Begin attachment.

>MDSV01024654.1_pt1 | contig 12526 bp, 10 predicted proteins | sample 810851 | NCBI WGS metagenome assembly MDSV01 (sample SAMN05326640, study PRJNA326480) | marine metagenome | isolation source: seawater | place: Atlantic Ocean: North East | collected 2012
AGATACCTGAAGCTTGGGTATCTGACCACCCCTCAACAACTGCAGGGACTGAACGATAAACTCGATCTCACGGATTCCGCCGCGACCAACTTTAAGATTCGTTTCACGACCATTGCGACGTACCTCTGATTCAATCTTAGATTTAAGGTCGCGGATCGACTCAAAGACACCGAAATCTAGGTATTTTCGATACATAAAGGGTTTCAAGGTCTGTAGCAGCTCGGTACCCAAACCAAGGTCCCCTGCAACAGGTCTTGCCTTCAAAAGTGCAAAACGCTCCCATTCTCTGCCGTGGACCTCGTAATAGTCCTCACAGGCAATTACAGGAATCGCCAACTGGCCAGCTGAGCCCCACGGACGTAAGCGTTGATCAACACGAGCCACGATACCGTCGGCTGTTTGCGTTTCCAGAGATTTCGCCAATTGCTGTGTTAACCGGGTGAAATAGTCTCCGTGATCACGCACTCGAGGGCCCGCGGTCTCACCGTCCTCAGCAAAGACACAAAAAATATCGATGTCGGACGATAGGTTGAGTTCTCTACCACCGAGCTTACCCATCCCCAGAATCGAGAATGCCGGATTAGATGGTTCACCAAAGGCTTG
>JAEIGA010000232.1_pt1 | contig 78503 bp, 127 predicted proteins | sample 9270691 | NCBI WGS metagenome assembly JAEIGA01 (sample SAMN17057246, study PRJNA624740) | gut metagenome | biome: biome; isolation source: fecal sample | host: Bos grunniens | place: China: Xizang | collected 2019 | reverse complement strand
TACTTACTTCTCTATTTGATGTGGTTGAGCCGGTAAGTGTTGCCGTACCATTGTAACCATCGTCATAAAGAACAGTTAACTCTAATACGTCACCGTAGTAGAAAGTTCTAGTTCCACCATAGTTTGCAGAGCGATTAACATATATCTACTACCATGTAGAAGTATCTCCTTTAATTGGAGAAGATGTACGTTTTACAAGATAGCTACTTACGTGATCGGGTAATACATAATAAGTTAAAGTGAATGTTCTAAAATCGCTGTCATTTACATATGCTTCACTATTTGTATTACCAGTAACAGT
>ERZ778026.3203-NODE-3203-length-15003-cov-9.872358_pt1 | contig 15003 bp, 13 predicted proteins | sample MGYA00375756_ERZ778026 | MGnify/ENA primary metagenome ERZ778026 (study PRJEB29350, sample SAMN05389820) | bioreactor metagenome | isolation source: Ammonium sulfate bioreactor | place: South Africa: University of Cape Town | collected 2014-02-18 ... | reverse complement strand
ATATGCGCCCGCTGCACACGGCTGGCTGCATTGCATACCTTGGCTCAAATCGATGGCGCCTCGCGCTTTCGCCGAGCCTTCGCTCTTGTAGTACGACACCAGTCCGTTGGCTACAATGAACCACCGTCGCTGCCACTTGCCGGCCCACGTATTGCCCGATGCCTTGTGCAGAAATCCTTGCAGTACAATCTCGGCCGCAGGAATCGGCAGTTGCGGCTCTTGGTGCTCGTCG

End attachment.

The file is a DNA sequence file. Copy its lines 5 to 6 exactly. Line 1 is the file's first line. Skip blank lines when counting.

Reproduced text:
>ERZ778026.3203-NODE-3203-length-15003-cov-9.872358_pt1 | contig 15003 bp, 13 predicted proteins | sample MGYA00375756_ERZ778026 | MGnify/ENA primary metagenome ERZ778026 (study PRJEB29350, sample SAMN05389820) | bioreactor metagenome | isolation source: Ammonium sulfate bioreactor | place: South Africa: University of Cape Town | collected 2014-02-18 ... | reverse complement strand
ATATGCGCCCGCTGCACACGGCTGGCTGCATTGCATACCTTGGCTCAAATCGATGGCGCCTCGCGCTTTCGCCGAGCCTTCGCTCTTGTAGTACGACACCAGTCCGTTGGCTACAATGAACCACCGTCGCTGCCACTTGCCGGCCCACGTATTGCCCGATGCCTTGTGCAGAAATCCTTGCAGTACAATCTCGGCCGCAGGAATCGGCAGTTGCGGCTCTTGGTGCTCGTCG